Retro program cover from the 1960s portrayed a prophetic message of Spartan dominance over a hapless Benny the Badger.
HOW TO BE AN INSTANT HERO:
Catch One Pass Like Spartan Keith Nichol
October 23, 2011
By: Dave Rogers
Keith Nichol has only caught one touchdown pass in six games this season for the Michigan State University Spartans.
But it is one that will figuratively ring the bells of Beaumont Tower each time a Spartan fan recalls the 2011 football game against Wisconsin.
This Spartan sat in the stands only a few hundred feet from the "Hail Mary" game winner that electrified the crowd of green painted fanatics Saturday night.
"Throw the Hail Mary!" shouted former MSU fullback James Moore (1985-86 team) from the stands near where I sat.
Wisconsin's undefeated record and number 6 national ranking had appeared in jeopardy, but then red hope came back to life after Spartan listlessness on defense in the second half allowed the Badgers to tie.
With four seconds left in the game, MSU Quarterback Kirk Cousins responded as urged and lofted a desperate heave.
The spiraling toss at first seemed to have no chance of connecting.
But a chorus of Hail Marys and Our Fathers and prayers in every dialect and language streaming from the stands to the field brought down lightning from the sky.
A knot of jumping players in MSU green as well as Wisconsin red were at the goal line, jostling for position.
The pigskin orb fell to the earth, bounced off MSU receiver B.J. Cunningham's helmet and appeared destined to be a 44-yard incompletion.
Fans sat mesmerized, awaiting what appeared to be an inevitable overtime with the score tied at 31.
Hands of half a dozen competing players grabbed for the tumbling ball when one of the most amazing outcomes in the history of MSU football occurred.
Almost unaccountably, Nichol was facing the end zone on about the one yard line while the other players were all in the end zone facing the other way, toward the field of play, hoping to grab the ball.
Then a game that already had more than its share of drama, what with two blocked kicks, an interception of a Big Red pass by Bay City's Trenton Robinson, and a double-double reverse for a TD by Spartan wide receiver Keshawn Martin, the impossible happened.
The ball thumped against the chest of Nichol, a converted quarterback who had taken a journeyman role as a receiver.
Two Wisconsin defenders grabbed the alert Nichol and pushed him back as he apparently broke the plane, as they say in football parlance for a touchdown. Hanging on to the ball with two hands Nichol resisted the efforts of red clad ruffians to wrest it away.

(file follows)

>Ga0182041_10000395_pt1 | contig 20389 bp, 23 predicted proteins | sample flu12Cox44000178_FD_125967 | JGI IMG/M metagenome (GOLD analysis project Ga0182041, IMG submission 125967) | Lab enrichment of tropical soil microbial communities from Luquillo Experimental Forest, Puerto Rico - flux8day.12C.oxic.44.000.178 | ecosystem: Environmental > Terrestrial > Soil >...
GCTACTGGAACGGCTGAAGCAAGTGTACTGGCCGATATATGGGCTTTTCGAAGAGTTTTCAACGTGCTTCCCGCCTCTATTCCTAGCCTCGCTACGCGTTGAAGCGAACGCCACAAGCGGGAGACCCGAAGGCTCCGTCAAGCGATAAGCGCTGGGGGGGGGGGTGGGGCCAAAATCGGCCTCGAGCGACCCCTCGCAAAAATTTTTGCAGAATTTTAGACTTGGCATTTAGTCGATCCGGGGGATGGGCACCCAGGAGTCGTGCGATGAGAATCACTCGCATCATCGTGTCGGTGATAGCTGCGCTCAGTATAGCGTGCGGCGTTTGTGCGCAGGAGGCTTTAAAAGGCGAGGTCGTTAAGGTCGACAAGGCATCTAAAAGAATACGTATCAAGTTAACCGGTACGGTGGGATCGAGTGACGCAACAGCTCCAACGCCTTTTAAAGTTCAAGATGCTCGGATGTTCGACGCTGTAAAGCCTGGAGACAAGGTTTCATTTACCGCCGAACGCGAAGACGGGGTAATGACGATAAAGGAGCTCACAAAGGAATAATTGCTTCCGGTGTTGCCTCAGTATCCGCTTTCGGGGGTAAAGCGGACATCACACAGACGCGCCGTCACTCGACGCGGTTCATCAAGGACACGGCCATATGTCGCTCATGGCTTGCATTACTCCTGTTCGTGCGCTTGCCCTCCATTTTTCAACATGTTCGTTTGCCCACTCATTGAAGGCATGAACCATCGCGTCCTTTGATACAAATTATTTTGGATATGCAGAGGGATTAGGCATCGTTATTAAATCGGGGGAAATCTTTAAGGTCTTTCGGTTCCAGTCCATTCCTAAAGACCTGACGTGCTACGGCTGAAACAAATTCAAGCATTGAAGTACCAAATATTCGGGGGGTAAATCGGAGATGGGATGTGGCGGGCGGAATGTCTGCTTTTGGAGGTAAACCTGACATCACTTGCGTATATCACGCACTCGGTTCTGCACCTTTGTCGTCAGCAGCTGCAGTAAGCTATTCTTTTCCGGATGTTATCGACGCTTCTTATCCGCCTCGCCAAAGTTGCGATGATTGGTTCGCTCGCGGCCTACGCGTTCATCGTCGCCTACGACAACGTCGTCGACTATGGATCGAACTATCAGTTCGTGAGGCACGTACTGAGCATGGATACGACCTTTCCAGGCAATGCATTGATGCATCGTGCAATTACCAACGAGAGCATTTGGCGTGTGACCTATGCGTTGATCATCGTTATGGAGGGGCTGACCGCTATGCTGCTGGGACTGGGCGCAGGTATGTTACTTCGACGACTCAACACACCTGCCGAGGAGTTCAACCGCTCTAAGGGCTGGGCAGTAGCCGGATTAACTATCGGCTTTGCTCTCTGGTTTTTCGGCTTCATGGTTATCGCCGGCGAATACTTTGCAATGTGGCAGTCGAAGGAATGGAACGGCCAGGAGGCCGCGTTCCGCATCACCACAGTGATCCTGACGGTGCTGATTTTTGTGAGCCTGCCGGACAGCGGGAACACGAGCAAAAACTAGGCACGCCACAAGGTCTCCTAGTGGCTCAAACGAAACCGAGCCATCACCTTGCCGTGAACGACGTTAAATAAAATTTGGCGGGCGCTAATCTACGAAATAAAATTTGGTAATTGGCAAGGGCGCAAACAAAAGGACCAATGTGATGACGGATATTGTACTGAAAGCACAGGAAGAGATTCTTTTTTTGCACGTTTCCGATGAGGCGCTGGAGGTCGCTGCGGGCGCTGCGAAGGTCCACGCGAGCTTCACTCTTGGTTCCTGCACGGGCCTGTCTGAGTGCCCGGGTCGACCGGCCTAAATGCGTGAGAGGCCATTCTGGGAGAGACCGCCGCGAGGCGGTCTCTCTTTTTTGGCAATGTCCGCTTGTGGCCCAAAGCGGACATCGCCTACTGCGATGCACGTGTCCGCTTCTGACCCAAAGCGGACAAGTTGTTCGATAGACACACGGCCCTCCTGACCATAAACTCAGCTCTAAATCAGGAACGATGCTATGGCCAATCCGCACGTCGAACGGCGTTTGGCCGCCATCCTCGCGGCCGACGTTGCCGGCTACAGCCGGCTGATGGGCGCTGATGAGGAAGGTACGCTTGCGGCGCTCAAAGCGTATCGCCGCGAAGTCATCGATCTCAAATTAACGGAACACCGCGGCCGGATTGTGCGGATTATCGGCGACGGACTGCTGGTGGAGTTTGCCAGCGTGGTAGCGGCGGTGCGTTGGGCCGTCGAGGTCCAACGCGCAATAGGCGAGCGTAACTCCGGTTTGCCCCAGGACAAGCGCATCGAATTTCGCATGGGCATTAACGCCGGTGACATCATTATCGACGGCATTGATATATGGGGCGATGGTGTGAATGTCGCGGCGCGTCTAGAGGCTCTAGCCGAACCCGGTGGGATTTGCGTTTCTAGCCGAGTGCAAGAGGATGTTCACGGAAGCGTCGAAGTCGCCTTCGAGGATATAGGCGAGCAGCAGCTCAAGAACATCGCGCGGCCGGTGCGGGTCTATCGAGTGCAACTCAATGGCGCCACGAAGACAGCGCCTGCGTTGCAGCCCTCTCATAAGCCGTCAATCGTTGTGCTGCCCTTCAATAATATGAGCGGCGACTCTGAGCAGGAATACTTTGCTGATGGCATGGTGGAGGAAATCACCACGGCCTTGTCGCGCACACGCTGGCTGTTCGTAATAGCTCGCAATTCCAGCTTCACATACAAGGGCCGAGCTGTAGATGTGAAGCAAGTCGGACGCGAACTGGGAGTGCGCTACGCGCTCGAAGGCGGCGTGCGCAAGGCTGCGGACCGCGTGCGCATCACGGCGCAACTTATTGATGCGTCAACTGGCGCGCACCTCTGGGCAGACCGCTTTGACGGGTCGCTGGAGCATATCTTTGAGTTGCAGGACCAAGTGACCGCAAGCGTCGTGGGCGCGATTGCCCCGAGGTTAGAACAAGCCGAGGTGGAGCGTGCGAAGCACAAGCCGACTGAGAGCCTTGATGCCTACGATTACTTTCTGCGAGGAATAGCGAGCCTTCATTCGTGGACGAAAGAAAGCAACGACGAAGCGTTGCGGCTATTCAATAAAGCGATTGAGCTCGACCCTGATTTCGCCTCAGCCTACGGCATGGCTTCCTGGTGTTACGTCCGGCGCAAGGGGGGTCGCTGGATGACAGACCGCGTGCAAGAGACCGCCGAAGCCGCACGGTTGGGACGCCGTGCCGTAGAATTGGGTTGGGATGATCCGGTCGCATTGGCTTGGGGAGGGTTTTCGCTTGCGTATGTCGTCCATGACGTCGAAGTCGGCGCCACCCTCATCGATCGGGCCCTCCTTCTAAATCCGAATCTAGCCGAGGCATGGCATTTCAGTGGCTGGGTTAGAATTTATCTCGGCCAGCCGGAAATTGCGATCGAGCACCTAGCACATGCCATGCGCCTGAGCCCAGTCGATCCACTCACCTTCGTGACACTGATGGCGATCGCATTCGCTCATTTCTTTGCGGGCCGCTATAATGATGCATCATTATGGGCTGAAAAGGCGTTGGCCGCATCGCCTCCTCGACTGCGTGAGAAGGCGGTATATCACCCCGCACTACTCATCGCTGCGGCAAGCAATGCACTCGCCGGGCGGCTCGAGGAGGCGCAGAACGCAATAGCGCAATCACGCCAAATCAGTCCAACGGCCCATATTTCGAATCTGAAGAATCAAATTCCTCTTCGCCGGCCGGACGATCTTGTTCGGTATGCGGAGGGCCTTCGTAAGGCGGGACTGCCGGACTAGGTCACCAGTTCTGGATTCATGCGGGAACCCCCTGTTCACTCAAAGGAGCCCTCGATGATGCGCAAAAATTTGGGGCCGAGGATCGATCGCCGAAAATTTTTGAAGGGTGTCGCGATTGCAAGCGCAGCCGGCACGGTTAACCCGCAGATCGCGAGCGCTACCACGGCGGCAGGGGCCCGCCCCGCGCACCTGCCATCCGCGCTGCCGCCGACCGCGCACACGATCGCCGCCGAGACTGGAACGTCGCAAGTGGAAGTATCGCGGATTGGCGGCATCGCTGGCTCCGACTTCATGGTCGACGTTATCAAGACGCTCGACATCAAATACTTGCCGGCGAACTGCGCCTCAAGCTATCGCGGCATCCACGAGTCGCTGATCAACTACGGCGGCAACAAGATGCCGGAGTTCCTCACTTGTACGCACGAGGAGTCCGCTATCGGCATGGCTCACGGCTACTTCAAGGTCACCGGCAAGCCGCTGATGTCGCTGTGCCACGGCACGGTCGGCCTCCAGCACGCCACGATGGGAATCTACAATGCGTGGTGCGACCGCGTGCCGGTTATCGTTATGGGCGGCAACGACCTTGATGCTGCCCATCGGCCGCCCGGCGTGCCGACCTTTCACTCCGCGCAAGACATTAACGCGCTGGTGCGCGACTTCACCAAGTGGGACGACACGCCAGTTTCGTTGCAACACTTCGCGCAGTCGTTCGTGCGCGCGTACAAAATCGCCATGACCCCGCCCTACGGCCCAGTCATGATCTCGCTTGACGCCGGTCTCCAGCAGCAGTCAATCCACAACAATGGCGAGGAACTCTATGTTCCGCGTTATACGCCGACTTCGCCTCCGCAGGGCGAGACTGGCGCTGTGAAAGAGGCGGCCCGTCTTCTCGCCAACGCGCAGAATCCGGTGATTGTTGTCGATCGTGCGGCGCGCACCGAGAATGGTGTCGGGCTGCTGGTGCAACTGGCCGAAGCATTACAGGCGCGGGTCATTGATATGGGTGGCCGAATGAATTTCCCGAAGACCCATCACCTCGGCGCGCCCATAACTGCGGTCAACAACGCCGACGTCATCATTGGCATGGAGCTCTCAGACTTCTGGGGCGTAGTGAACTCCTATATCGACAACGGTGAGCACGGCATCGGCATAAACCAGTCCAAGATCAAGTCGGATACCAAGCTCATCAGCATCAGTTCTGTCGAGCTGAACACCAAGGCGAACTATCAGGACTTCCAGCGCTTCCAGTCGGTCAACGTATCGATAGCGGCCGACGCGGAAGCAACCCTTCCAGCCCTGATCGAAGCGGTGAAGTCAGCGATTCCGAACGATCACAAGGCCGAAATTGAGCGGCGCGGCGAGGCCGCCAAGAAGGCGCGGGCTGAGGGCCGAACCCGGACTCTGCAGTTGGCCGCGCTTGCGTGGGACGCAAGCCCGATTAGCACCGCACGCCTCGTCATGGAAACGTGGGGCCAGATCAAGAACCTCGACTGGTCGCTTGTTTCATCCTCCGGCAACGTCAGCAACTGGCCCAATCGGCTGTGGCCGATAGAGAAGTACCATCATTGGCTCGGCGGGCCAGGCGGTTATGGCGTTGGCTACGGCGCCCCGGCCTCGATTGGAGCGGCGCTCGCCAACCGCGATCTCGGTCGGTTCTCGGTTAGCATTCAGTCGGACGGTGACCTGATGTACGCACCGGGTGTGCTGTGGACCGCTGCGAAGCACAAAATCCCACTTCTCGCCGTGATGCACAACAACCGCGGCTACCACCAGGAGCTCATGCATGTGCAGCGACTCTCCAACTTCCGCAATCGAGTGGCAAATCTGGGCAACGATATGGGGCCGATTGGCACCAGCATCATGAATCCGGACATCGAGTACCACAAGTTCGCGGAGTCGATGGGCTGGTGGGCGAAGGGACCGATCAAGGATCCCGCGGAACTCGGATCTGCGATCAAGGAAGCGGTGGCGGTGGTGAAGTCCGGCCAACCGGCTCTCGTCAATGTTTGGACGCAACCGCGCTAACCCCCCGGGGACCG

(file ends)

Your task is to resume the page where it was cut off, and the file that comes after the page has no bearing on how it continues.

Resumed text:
To howls of dissent from disappointed Spartans, the ref placed the ball at the one foot line, declaring wordlessly that Nichol had not crossed the goal in possession of the pigskin.
Now comes the best part -- the most improbable occurrence. All we football fans know that plays as called on the field by the referees are almost never overturned by the so-called "incontestible video evidence."
But, wonder of wonders, to the universal amazement of a stadium full of rabid fans, "further review" overturned the call on the field.
"The runner crossed the line," intoned the referee almost regretfully. It was a touchdown! There would be no overtime. A huge upset was in the books by more or less judicial fiat, but rightfully so.
And, watching the game again at 3 a.m. on a rare replay of the entire contest, it came out the same. The Spartans had won with no time on the clock.
MSU Coach Mark Dantonio, interviewed after the game, said: "The rocket play: throw it up and see who comes up with it." The answer --Keith Nichol, by the grace of God and the luck of Sparty.
The celebration in the stadium began, continued as the crowds streamed into East Lansing and did not abate as cars of shouting enthusiasts headed into the cold fall night.
Gene Washington, receiver from the 1960s, had gone into the Spartan Hall of Fame for his record-breaking 25 yards per catch in a season and a NFL career of a dozen years with the Minnesota Vikings.
Keith Nichol entered the annals of Spartan fame with one improbable catch.
(Personal Note: Fifty-four years ago, as a reporter/photographer for the Michigan State News, I had left the group in the end zone at Camp Randall Field in Madison Wisconsin on a wild hunch. On a contrarian mission, I sauntered alone to the other end of the field. A Spartan running back somehow broke loose and ran the length of the field for a TD. I got the only picture of the only TD in a 6-0 Spartan victory, a photo that was featured on national wire services and sports pages across the country.)